When I conducted a survey back in July/August to capture thoughts and feedback on the platform of Twitter, I found that many people simply don’t understand Twitter. “What is Twitter?” What’s funny is that many of the same people who have said they don’t “get” Twitter, have a Twitter account.
I Just Don’t “Get” Twitter!
I imagine it goes something like this:
- You hear about Twitter and are interested to know what it is and what all the fuss is about.
- You go to Twitter.com (or maybe just Google “twitter”) and signup for an account.
- You walk through all the setup steps, thinking you’re doing it right: adding people and organizations to follow.
- You complete the setup and are taken to the timeline, where you scroll up and down for a bit.
- You notice the names of the people sharing content, but you’re struggling to figure out what it all means.
- You walk away from computer and never log back in because it just didn’t make sense.
Wanna know a secret? That’s nearly everybody’s first experience with Twitter.
Wanna know another secret? That describes my first experience with Twitter, precisely.
Twitter is not Facebook and that is one of the largest objections I hear to the platform. “It’s not as easy as Facebook.” I totally get that. After my initial Twitter experience, I decided not to “waste time” with another social media network. Instead I focused all my social media time on Facebook. I maintained this position until I was invited to stay in touch through Twitter with someone I definitely wanted to stay in touch with.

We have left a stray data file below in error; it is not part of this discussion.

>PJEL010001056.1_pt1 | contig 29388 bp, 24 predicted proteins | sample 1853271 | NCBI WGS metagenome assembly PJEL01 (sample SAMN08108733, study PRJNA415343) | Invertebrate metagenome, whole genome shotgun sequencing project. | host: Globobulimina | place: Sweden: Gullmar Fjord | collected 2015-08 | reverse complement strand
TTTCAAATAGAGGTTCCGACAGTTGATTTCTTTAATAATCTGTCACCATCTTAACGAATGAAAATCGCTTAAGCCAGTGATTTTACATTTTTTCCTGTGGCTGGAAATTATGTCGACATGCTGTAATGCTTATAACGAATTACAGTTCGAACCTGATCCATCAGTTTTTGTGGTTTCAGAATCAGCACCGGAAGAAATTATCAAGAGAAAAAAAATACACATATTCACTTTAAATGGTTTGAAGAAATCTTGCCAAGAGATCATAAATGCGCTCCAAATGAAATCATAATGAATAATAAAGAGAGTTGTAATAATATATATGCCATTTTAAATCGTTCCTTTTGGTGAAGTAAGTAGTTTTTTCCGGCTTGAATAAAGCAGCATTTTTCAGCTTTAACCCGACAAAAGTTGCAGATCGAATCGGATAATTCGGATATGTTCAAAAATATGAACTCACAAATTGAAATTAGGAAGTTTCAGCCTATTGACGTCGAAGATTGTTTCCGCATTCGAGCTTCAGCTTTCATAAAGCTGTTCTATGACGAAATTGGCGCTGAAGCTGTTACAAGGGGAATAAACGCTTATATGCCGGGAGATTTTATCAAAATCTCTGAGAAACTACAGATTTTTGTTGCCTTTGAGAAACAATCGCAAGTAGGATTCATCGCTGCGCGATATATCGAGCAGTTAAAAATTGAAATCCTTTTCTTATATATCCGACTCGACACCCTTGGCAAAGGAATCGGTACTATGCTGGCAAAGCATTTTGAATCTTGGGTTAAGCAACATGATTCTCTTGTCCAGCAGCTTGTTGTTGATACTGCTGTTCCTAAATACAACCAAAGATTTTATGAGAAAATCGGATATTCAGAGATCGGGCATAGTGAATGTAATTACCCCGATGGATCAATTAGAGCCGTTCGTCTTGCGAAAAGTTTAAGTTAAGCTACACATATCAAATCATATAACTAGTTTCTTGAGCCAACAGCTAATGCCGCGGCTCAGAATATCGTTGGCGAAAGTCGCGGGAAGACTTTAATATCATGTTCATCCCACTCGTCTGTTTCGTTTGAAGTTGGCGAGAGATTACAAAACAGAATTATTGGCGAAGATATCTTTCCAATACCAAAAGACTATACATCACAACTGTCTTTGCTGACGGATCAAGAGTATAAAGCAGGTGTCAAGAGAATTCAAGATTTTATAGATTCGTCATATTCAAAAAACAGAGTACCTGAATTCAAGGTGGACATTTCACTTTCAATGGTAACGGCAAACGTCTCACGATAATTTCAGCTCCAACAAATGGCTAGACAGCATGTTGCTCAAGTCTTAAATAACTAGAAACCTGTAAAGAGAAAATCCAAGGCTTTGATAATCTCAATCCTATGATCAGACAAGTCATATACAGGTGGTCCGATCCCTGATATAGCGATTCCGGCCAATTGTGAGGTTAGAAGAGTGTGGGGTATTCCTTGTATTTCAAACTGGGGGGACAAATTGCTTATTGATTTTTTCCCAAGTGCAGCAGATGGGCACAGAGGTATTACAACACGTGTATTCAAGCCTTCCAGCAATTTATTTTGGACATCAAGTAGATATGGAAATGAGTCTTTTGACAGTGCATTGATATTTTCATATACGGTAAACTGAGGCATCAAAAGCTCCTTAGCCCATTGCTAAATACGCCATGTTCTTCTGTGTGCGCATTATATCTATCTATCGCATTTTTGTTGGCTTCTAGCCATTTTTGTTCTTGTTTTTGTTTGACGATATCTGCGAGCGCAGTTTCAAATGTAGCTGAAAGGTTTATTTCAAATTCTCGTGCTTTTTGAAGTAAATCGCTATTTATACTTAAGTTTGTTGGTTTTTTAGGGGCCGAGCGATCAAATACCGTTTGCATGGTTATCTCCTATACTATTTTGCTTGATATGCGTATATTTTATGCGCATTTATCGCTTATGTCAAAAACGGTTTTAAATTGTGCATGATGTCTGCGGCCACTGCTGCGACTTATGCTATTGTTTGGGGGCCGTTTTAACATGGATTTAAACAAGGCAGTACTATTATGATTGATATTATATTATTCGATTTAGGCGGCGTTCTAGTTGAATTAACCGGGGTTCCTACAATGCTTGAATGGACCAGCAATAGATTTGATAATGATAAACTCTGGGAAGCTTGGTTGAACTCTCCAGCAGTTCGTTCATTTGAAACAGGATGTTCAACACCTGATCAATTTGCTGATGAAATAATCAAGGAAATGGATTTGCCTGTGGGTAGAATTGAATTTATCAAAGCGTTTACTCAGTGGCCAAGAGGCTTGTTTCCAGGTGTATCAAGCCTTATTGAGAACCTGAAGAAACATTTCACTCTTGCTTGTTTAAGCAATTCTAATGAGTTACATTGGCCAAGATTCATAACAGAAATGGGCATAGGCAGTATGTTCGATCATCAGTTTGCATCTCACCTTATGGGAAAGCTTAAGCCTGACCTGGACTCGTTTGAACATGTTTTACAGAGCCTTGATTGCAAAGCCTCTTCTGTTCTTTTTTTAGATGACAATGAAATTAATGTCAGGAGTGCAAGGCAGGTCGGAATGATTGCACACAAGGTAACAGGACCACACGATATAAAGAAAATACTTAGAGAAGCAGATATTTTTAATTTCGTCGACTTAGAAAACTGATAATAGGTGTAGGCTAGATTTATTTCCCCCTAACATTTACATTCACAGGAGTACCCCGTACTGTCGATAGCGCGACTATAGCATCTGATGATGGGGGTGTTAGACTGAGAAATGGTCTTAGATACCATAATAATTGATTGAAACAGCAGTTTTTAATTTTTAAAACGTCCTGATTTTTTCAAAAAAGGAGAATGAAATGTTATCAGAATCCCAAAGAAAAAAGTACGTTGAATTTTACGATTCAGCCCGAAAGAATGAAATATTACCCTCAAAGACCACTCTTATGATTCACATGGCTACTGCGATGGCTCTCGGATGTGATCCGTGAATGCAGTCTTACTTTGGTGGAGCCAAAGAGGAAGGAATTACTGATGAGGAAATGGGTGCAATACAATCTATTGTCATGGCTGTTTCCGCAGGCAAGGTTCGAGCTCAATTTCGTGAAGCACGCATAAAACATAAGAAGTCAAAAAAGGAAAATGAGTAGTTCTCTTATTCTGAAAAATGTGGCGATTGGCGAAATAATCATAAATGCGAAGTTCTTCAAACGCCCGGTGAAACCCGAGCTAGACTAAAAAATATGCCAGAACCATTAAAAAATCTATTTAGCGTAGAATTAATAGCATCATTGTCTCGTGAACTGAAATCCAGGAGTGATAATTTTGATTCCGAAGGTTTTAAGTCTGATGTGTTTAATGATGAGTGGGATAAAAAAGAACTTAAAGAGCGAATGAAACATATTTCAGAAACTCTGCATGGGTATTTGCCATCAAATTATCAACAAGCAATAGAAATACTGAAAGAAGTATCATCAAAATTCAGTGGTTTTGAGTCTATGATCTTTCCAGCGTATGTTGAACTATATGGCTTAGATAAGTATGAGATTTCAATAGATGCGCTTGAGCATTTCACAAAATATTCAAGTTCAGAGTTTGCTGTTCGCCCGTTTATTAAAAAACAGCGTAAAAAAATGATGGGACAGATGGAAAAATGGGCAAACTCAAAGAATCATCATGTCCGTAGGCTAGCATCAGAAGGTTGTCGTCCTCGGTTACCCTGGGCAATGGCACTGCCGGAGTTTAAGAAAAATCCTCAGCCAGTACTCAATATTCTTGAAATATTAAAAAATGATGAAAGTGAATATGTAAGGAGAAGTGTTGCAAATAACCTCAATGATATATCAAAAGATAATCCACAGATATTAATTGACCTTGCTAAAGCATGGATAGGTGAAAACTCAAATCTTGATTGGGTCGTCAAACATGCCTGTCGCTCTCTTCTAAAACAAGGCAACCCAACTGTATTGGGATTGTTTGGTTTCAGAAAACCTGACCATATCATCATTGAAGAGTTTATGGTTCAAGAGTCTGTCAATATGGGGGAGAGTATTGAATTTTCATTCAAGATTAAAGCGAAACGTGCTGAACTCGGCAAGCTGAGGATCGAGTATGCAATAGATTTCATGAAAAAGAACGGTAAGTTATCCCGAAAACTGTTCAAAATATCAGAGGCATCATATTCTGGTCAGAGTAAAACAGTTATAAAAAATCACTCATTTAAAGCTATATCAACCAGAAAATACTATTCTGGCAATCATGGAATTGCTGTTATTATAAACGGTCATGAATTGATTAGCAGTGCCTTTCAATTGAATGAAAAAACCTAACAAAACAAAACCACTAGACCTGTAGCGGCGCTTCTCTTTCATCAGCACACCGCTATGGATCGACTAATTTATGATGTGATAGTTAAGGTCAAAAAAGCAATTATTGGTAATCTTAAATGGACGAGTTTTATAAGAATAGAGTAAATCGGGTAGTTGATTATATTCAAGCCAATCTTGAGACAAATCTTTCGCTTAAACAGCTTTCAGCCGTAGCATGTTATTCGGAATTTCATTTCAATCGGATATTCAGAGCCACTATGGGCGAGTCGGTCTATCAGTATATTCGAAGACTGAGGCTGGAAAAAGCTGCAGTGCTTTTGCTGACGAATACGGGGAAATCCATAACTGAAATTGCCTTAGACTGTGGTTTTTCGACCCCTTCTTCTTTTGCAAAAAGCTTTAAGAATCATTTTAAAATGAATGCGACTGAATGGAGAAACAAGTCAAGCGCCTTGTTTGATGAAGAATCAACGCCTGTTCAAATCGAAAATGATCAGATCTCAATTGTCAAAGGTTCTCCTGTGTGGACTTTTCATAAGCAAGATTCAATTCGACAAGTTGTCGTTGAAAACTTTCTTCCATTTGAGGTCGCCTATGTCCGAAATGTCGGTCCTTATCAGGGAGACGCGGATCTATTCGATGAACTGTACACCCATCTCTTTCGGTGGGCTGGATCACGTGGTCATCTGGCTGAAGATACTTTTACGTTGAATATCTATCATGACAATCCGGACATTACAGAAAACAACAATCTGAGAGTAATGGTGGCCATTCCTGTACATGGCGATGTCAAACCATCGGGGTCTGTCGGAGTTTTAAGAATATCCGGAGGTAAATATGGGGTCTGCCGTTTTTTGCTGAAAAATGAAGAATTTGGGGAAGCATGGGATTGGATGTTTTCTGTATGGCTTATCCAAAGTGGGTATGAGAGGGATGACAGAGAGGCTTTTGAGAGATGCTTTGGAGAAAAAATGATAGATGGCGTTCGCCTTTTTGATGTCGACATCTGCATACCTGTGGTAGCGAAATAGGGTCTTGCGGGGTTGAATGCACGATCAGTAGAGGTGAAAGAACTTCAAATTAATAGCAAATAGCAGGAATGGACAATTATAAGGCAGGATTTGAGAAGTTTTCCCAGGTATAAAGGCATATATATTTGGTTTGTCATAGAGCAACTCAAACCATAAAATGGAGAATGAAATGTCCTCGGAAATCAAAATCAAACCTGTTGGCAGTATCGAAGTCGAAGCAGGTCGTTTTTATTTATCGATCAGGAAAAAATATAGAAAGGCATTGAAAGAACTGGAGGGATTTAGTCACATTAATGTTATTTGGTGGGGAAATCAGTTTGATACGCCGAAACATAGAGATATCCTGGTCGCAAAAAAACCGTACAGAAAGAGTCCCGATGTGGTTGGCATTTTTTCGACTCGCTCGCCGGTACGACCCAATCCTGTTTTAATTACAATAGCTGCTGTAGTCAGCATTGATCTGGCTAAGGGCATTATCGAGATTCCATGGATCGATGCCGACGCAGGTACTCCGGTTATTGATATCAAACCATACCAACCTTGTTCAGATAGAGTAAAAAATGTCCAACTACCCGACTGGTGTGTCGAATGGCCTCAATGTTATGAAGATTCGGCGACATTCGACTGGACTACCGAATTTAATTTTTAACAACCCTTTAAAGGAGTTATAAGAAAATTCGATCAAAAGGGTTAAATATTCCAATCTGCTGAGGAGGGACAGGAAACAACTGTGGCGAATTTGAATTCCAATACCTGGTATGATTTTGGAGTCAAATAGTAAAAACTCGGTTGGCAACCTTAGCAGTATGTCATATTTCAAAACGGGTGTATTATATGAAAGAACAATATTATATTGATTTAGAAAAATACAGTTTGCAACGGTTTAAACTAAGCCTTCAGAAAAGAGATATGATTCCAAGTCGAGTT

And that’s when I “got” Twitter.
Twitter is not the best platform for staying in touch with family members. It’s not the best platform for looking at photos. It’s not even the best platform for having one on one conversations. It’s not MEANT to be any of these things.
For me, and for so many others, Twitter is an opportunity to connect with individuals who I would never have a chance of meeting in person, yet, through Twitter I can ask specific questions and get real responses. I’ll give you one for instance.
I’m Friends with Michael Hyatt (kinda)
Michael Hyatt is one of my platform building heroes. He’s been at it for a while and has successfully amounted a tribe of loyal followers who have bought into his approach to leadership and life. I’m one of them. On Twitter Michael has 231,000+ followers. I’m one of them.
I don’t have Michael’s address, phone number, personal email address or iMessage account… yet… If I needed to ask Michael a question, I have direct access to him through Twitter and he has responded multiple times to me directly in over the years. Where else can someone who has a following of that magnitude be accessible to all of them in a way that is sane or orderly? I know not one.
The Guide to Twitter
For several months now I have been talking about my upcoming Guide to Twitter training resource which will help newbies understand Twitter in ways that will make sense to them and guide veterans through tactics and strategies that will help them add followers and build their platform with greater precision and speed.
I recently completed my first video trailer for the series. I share about what Twitter has done for me and a few points of what I’d like to teach others to get out of it. It’s about 5 minutes long and at the end of the video are some clips from the presenters, and they are really good.